Directed by Anthony Mann, starring Jimmy Stewart. That's a pretty good combination. They made eight movies together between 1950 and 1955, five of them Westerns. This one is from 1952.
Jimmy plays Glyn McLyntock, guiding a wagon train of pilgrims out to their new home in Oregon. As the movie begins, he rescues one Emerson Cole from a lynching; Cole is a scoundrel, but doesn't deserve that. A short time later, Cole returns the favor by saving McLyntock's life in a battle with some pesky Indians. An uneasy and, it turns out, temporary alliance is formed.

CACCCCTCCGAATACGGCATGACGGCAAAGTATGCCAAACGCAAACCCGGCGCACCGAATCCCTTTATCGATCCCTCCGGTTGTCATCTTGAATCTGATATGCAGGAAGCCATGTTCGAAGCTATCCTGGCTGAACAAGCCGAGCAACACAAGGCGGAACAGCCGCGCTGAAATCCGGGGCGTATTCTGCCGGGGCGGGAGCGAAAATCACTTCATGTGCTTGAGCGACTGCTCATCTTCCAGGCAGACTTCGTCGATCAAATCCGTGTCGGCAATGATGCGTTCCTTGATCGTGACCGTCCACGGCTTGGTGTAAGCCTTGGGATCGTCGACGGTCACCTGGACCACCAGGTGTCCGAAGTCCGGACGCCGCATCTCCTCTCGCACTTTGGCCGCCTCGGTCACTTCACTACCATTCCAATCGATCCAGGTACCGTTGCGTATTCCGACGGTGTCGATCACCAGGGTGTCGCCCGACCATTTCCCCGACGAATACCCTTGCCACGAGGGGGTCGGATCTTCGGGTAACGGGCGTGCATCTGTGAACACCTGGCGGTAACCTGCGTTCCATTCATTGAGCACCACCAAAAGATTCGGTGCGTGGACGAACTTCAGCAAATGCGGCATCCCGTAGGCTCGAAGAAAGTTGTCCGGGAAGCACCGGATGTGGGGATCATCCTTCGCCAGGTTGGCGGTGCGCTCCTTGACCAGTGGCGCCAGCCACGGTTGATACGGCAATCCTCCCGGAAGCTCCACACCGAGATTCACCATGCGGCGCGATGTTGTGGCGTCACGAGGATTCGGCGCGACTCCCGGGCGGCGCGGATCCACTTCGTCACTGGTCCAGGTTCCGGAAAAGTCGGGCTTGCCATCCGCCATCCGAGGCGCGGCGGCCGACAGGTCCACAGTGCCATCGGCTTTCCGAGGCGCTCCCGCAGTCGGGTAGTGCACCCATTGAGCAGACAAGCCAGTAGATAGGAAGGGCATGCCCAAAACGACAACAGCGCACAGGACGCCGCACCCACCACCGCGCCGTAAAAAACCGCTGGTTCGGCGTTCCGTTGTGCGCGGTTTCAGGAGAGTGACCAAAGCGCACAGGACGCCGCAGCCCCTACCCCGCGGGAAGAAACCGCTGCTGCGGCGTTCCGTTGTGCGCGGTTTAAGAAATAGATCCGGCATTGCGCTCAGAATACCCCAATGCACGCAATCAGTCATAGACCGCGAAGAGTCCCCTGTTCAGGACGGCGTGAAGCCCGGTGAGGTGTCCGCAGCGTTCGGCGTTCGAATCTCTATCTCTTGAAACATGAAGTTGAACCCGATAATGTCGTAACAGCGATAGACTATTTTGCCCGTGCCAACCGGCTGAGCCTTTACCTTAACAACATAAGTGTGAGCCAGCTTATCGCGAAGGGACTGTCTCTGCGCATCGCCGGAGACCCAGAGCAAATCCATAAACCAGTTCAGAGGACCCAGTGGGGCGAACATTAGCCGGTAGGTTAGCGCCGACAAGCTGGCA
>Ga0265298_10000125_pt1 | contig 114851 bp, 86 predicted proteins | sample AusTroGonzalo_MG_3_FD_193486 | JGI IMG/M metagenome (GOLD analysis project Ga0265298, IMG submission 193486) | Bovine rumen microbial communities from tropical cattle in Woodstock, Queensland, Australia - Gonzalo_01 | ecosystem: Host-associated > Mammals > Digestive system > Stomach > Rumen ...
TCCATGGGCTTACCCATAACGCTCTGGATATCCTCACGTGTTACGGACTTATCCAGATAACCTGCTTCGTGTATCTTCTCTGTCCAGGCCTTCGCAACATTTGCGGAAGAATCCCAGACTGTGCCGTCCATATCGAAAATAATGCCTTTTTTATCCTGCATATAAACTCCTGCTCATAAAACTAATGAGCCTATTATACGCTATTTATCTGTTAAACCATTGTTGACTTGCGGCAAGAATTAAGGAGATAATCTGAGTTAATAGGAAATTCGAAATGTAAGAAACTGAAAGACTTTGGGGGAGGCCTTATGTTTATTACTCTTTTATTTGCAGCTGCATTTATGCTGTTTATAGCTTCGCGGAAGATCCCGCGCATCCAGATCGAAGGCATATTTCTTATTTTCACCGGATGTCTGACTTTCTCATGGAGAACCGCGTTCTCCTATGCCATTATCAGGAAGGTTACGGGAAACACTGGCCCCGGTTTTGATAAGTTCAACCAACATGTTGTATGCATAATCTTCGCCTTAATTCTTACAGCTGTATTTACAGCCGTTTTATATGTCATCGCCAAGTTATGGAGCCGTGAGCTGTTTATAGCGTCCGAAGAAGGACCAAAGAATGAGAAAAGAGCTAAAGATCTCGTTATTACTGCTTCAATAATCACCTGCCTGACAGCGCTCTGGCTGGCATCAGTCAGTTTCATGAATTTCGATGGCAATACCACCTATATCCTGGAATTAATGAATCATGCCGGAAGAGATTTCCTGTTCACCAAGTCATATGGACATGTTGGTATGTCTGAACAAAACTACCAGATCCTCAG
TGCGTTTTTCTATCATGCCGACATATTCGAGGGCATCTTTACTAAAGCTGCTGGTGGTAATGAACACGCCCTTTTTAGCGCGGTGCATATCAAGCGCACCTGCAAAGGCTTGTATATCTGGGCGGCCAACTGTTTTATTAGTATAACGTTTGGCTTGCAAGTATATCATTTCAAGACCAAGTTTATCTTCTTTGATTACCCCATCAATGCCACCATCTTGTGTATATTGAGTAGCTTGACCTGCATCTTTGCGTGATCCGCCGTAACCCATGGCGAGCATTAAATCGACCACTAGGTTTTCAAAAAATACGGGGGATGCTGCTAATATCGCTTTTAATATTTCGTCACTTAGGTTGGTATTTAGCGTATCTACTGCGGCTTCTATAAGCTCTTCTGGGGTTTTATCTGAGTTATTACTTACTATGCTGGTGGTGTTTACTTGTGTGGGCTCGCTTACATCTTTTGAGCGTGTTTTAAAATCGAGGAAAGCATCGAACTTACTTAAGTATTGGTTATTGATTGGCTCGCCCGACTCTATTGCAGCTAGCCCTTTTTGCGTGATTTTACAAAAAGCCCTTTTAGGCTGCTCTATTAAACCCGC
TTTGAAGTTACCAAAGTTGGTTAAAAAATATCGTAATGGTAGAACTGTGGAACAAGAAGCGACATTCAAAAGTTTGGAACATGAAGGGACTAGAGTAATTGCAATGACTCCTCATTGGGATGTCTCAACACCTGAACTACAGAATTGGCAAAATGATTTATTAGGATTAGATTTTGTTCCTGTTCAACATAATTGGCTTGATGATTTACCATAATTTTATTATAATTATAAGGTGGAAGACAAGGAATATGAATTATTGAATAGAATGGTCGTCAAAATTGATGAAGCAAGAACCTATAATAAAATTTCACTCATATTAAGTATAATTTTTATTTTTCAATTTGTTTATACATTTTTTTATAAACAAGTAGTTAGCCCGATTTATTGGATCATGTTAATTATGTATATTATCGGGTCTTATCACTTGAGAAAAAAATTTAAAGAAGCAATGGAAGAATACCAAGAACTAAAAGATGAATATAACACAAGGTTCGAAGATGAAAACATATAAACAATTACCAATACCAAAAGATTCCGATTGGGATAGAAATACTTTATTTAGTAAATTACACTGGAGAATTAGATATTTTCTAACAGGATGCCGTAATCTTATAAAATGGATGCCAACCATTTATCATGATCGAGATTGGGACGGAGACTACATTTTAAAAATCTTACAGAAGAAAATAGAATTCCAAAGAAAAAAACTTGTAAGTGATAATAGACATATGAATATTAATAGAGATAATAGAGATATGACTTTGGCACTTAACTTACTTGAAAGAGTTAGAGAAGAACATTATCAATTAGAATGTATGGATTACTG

The wagons make it to Portland, eventually, but the settlers' problems aren't over. Their new home is out in the wilderness, they're short on supplies, and they get shafted by the merchant with whom they made arrangements. McLyntock must deal with the crook, and also faces a double cross by his putative ally, Cole.
It's action-packed, full of beautiful scenery, and a decent amount of fun. (For a 1950s movie, the body count is pretty high.) Rock Hudson has a medium-sized role, and I was surprised to learn that Jimmy Stewart resented the disproportionate amount of attention paid to Hudson when the movie came out, so much so that he refused to work with him again. (Or so IMDB claims.) I thought Jimmy liked everybody.